Whether it is permitted to compel a gender critical person to use someone’s preferred pronouns, the so called ‘compelled speech’ argument, was partially dealt with in the case of Mackereth v DWP [2022] EAT 99. In that case Mr Mackereth made it clear he would not use transgender clients’ preferred pronouns. However, he resigned before his employer had finished investigating the matter so the tribunal did not have to decide whether it would have been fair to dismiss him. His job was to carry out health assessments for the Department for Work and Pensions (DWP). The case is very fact specific so doesn’t really provide any real guidance for other situations. In the case the appeal court, the EAT, agreed that the tribunal was entitled to find that the DWP’s insistence on using service users’ preferred pronouns, and requiring Dr Mackereth to confirm a willingness to do so, were necessary and proportionate means of achieving the legitimate aims of ensuring transgender service users were treated with respect and in accordance with their rights, and to provide a service that promoted equal opportunities.

    This was the balancing exercise that the employer had done and was one which the tribunal agreed with. It is a difficult area for employers as they have to find a balance between competing interests and determine when it is permissible to restrict an employee’s Article 9 rights to manifest their belief in the workplace. As we said earlier, Article 9(2) of the ECHR does permit lawful restrictions on the right to manifest belief. In the Mackereth case one of his ‘manifestations’ was the refusal (or at least the statement that he would refuse) to use the preferred pronouns for trans users of the service. His job was to assess disabled applicants for benefits. The Tribunal described those users as potentially being vulnerable individuals and found, on balance, in favour of the employer.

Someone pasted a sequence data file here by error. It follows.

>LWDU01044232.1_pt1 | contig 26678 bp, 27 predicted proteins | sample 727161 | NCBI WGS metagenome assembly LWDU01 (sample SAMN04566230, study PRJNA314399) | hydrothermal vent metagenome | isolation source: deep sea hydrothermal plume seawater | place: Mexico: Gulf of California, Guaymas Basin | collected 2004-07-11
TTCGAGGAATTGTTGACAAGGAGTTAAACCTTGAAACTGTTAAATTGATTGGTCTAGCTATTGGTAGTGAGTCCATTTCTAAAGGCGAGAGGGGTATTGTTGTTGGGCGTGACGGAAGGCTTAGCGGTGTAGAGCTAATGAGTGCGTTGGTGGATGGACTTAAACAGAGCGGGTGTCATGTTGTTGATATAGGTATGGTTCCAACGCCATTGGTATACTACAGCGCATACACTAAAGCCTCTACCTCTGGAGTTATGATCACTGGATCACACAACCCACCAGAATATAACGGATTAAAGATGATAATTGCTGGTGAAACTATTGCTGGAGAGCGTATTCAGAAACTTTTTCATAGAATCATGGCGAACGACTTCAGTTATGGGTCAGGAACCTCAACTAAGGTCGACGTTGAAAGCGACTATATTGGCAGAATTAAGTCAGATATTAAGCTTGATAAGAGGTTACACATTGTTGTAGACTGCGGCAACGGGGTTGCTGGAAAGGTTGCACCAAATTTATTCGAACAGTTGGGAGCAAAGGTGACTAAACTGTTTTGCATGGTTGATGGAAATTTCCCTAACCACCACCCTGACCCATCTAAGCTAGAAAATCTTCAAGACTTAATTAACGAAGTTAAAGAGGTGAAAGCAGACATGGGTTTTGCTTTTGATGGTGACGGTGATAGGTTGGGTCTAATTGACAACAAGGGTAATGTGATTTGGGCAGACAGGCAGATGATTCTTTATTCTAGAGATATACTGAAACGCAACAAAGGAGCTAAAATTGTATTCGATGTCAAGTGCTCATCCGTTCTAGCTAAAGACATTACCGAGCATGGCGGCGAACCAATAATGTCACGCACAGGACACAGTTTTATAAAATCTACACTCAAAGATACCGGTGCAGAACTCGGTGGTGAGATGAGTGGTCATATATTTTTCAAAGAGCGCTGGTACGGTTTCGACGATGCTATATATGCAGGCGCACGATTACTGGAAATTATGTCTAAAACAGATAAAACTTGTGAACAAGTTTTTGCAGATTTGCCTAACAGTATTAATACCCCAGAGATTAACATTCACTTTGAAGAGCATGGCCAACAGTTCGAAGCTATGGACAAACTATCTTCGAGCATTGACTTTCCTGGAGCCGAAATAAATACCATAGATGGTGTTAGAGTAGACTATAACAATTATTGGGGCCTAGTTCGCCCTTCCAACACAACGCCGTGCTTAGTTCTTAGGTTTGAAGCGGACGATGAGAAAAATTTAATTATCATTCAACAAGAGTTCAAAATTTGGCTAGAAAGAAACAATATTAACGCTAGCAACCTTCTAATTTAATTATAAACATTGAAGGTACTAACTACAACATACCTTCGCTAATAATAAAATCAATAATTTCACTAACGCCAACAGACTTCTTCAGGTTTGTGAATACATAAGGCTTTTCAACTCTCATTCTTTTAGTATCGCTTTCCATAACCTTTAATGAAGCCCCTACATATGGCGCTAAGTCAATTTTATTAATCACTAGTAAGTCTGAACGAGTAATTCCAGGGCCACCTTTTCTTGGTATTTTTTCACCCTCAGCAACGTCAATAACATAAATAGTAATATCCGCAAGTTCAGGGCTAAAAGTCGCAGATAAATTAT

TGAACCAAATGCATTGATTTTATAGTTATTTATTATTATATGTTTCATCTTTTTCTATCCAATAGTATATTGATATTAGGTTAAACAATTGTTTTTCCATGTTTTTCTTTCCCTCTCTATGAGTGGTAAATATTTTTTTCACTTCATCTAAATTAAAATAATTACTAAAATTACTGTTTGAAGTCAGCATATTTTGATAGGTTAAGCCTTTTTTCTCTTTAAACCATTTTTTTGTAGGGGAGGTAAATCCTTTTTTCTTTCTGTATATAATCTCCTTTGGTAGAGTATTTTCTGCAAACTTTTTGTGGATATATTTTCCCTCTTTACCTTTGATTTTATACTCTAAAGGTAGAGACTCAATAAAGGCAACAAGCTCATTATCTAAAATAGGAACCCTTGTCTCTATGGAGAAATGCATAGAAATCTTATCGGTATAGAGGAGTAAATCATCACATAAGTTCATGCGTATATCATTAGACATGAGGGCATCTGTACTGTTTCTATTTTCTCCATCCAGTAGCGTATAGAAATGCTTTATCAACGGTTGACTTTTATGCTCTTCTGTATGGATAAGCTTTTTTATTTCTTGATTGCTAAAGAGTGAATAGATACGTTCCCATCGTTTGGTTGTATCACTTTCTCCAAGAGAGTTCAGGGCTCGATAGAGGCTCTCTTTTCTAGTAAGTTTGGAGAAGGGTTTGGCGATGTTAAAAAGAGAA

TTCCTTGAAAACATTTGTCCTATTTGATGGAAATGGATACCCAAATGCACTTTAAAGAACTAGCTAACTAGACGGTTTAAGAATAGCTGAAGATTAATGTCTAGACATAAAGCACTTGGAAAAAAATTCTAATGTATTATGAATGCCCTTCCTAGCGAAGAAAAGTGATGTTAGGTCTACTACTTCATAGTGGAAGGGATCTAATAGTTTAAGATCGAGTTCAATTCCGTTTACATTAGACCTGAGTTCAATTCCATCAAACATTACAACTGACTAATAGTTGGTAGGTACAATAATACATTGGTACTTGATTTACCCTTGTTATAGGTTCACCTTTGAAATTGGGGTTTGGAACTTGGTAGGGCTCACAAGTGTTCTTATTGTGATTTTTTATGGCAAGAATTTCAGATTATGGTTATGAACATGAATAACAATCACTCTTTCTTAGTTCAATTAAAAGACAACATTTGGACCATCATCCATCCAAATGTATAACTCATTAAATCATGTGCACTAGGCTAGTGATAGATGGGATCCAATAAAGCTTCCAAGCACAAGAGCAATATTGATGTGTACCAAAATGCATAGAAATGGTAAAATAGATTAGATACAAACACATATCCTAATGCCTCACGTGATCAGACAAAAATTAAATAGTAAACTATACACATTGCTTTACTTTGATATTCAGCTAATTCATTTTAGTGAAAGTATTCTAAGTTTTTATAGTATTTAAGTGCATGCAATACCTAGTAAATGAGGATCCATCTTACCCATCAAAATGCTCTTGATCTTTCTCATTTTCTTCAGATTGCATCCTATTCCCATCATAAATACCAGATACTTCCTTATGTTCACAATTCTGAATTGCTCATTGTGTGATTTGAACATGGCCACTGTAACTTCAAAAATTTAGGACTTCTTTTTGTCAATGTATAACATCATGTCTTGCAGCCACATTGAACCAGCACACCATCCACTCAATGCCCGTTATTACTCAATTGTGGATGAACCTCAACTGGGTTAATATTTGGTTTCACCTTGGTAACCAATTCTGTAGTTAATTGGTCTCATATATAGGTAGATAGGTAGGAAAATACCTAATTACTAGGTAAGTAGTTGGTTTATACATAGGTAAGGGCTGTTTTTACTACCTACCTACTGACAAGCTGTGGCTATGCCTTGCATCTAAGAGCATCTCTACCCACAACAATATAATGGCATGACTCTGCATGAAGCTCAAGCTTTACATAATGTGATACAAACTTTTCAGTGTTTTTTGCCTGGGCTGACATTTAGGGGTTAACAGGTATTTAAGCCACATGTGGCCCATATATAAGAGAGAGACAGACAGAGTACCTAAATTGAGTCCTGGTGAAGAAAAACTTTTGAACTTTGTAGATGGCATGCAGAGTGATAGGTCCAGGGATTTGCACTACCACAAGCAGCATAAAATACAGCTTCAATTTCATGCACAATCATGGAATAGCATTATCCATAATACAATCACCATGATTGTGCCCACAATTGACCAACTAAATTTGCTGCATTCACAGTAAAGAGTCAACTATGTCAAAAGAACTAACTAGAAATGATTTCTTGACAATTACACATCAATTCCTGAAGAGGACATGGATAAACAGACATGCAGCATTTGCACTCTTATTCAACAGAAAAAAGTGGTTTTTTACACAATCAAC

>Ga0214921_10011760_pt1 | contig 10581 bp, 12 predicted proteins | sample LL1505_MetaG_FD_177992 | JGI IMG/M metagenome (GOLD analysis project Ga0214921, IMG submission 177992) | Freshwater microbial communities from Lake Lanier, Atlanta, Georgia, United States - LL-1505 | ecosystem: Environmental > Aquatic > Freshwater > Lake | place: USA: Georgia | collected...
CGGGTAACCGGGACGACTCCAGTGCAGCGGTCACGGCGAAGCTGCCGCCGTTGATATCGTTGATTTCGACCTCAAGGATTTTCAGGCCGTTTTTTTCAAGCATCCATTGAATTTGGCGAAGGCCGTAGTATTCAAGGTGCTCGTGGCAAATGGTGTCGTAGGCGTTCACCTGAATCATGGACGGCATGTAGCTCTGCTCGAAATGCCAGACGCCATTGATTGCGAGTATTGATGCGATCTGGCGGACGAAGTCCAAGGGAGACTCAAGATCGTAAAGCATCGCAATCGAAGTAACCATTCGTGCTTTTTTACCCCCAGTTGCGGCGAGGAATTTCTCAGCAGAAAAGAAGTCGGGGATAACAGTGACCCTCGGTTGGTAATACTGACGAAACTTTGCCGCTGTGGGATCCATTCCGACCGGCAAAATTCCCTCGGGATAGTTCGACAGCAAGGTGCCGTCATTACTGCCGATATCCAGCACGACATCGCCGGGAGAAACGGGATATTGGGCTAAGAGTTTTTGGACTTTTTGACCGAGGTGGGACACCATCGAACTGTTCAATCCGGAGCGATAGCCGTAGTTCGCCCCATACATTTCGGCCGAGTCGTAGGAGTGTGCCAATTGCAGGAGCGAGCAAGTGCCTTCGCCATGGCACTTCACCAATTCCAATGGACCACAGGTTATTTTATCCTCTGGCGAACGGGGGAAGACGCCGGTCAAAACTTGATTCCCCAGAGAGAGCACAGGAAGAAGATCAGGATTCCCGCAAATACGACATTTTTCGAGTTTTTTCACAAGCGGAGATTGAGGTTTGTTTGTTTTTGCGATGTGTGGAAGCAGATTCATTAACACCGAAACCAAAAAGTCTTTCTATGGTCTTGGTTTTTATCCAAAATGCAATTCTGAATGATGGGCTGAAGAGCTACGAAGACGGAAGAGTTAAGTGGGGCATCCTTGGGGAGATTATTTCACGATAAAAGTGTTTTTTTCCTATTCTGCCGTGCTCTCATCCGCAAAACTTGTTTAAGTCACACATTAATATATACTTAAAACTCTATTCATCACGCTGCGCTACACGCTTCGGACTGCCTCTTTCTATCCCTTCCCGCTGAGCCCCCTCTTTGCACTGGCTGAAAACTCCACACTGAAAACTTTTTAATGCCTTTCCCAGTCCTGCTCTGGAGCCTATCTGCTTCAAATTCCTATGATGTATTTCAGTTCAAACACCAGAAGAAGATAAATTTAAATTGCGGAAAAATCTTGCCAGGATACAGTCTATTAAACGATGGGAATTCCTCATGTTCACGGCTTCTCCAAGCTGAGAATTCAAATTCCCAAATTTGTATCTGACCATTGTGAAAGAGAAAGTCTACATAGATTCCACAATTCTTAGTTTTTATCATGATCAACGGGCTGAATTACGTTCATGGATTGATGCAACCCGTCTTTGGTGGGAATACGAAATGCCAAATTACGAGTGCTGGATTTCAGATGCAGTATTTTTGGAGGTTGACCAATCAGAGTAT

Managers, particularly HR Managers must be trained on the difference between having a belief and manifesting it. In Forstater, for example, it became clear in cross examination that the manager was particularly concerned with Forstater’s belief not any manifestation of it.

    The EAT in Mackereth held that, in an appropriate case, it is possible to dissociate a protected belief from the manifestation of that belief where everyone would be treated in the same way, regardless of their beliefs. Here, it was possible to sever Dr Mackereth’s protected beliefs from the way in which he wanted to manifest them, that is, by not addressing transgender service users with their chosen form of address. Despite his beliefs being protected, it was not unlawful discrimination for his employer to disallow this particular manifestation. Employers can only do so where it is necessary, proportionate and in pursuit of a legitimate aim. Treating people with respect and an overarching commitment to equal opportunities are likely to constitute legitimate aims for this purpose, but the lawfulness of any restrictions will depend on proportionality and the availability of any alternatives that do not impinge on a person’s freedom to manifest their belief. In Mackereth., the EAT found, for example, that in practice there was no practical way of him avoiding transgender users of the service. Whether an employer will be able to establish that its actions were proportionate will be very fact-specific, depending on the workplace and role in question. In this case he was dealing with potentially vulnerable service users in a medical context.